On Wednesday at CE Week 2015 in New York City, Sony showcased a small sampling of its high-resolution products.
The products included the company's portable Walkmans, headphones, and latest Sound Bar.
Sony's A17 and X2 were the two Walkman portable music players highlighted. The A17 64 GB hi-res digital music player supports hi-res audio of WAV, AIFF, ALAC, FLAC, with up to 50 hours of MP3 playback and 30 hours of high-resolution playback. It has a slim design that can easily fit in a pocket or bag.
The player is equipped with a microSD slot for up to 192 GB of memory. Consumers can stream music wireless via Bluetooth, but Sony showcased the Walkman along with its premium hi-res stereo 1A headphones, which have the ability to reproduce sound up to 100 kHZ, have a 4-conductor cable for signal separation that enhances sound quality, and ergonomic ear pads for comfort. The 1A headphones retail for $300.
Sony also had on display its 128 GB Hi-Res Walkman ZX2, which supports DSD, WAV, FLAC, AFIF, ALAC, MP3 and WMA files. With up to 60 hours of MP3 play and 33 hours of hi-res playback, the device gets about 8 hours of battery life. Powered by Android, the digital music player is equipped with Wi-Fi. The ZX2 retails for $1,200.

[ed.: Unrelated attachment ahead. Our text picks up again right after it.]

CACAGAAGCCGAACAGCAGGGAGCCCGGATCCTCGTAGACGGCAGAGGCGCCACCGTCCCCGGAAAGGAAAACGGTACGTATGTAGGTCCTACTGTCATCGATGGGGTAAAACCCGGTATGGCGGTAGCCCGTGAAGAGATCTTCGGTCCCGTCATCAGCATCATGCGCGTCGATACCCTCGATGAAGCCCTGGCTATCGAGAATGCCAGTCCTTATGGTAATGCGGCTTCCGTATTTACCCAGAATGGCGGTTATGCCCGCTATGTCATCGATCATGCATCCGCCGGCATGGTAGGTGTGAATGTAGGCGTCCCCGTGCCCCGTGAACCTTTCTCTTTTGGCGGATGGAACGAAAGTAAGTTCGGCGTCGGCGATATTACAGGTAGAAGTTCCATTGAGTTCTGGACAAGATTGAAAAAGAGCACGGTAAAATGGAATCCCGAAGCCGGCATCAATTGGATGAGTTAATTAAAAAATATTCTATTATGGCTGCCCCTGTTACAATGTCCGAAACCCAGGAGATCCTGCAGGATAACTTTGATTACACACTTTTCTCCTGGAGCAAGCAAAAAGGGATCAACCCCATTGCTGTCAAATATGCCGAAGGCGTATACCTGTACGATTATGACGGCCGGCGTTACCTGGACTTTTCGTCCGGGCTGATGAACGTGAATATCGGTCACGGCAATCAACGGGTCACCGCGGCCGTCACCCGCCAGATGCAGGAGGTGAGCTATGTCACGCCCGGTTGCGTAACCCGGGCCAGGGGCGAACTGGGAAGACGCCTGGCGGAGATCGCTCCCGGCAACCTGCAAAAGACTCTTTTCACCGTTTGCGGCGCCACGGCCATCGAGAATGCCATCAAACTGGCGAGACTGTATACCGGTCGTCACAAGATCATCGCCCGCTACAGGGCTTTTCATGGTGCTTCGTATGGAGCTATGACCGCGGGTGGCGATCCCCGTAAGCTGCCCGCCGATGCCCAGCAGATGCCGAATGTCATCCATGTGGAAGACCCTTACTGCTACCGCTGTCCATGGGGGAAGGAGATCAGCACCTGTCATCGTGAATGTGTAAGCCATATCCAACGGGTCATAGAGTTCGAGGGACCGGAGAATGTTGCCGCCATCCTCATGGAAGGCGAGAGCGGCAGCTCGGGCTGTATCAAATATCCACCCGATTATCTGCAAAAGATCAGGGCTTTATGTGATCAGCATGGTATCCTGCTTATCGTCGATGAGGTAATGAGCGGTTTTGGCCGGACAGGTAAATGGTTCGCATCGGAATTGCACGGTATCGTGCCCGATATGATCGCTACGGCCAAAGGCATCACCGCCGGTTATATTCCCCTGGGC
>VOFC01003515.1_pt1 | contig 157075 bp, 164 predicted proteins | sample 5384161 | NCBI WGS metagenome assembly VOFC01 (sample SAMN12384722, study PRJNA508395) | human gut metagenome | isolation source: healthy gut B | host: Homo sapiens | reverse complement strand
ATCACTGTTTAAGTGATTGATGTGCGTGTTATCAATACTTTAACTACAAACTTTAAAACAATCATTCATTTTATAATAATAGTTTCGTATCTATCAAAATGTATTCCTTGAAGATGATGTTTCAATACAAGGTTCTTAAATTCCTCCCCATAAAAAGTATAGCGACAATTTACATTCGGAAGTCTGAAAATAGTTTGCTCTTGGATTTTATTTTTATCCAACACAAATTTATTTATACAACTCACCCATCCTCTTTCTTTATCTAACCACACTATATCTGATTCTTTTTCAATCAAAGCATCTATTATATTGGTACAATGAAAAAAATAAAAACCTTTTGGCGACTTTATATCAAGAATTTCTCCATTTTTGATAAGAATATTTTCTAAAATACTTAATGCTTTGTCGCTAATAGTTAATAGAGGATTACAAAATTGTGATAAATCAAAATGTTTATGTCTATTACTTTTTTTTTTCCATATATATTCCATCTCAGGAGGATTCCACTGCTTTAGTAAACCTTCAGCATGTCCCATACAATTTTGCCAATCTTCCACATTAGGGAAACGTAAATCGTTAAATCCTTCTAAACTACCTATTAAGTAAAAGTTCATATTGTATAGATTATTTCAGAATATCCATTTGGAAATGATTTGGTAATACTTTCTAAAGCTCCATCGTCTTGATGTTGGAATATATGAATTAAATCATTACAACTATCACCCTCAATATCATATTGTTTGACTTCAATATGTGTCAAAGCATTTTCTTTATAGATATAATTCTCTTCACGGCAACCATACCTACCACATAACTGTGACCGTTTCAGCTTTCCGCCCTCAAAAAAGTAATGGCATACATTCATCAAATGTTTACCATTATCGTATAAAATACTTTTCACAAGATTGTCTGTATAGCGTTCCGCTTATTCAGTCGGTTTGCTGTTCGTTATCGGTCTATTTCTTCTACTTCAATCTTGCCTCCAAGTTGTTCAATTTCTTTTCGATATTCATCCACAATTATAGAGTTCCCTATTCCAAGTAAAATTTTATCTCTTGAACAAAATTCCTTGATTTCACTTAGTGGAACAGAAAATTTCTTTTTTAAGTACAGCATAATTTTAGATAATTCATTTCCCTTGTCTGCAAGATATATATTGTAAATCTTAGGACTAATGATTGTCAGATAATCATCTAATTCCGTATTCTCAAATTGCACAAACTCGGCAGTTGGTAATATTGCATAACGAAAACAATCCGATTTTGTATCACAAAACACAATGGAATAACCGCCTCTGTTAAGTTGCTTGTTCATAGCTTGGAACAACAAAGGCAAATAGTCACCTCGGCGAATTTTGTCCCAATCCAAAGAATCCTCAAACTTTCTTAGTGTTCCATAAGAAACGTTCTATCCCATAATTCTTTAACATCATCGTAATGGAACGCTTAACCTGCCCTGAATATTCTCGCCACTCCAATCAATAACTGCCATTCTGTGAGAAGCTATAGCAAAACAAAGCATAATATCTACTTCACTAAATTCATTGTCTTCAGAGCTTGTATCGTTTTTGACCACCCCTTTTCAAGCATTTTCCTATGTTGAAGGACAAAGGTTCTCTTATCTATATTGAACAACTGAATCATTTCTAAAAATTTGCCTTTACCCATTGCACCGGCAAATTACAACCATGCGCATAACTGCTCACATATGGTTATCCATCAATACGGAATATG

The Android-based Walkman was paired with Sony's Z7 hi-res stereo headphones that have wide soundstage reproduction up to 100 kHz for hi-res audio. It has a 4-conductor cable for signal separation for its powerful bass and 3D sewing ergonomic ear pads. The Z7 retails for $700.
"The Walkman never went away. As the market has transformed, a lot of people are listening to music on their phones, but they are listening to low-quality streaming music or music that's stored on their phones with low bit rates," says Aaron Levine, senior product marketing manager at Sony. "With these Walkman products, what we wanted to do was to be able to give consumers a cost-effective and unique way to listen to high-quality sound."
Sony also showcased its latest HT-ST9 Sound Bar that is equipped with a wireless subwoofer to not only bring sound for home theater support, but the company added speaker designs to support hi-res file formats for music. It's a 7.1 channel Sound Bar that turns into a 2.1 channel in music mode that gives it an authentic music experience.
The Sound Bar retails for $1,500, and will be available in July.
CE Week 2015's consumer electronics and and technology exhibits run through Thursday. More than 175 participating companies showed what's new, along with a program of over 35 conference sessions, keynotes and workshops, at the Metropolitan Pavilion/Altman Building.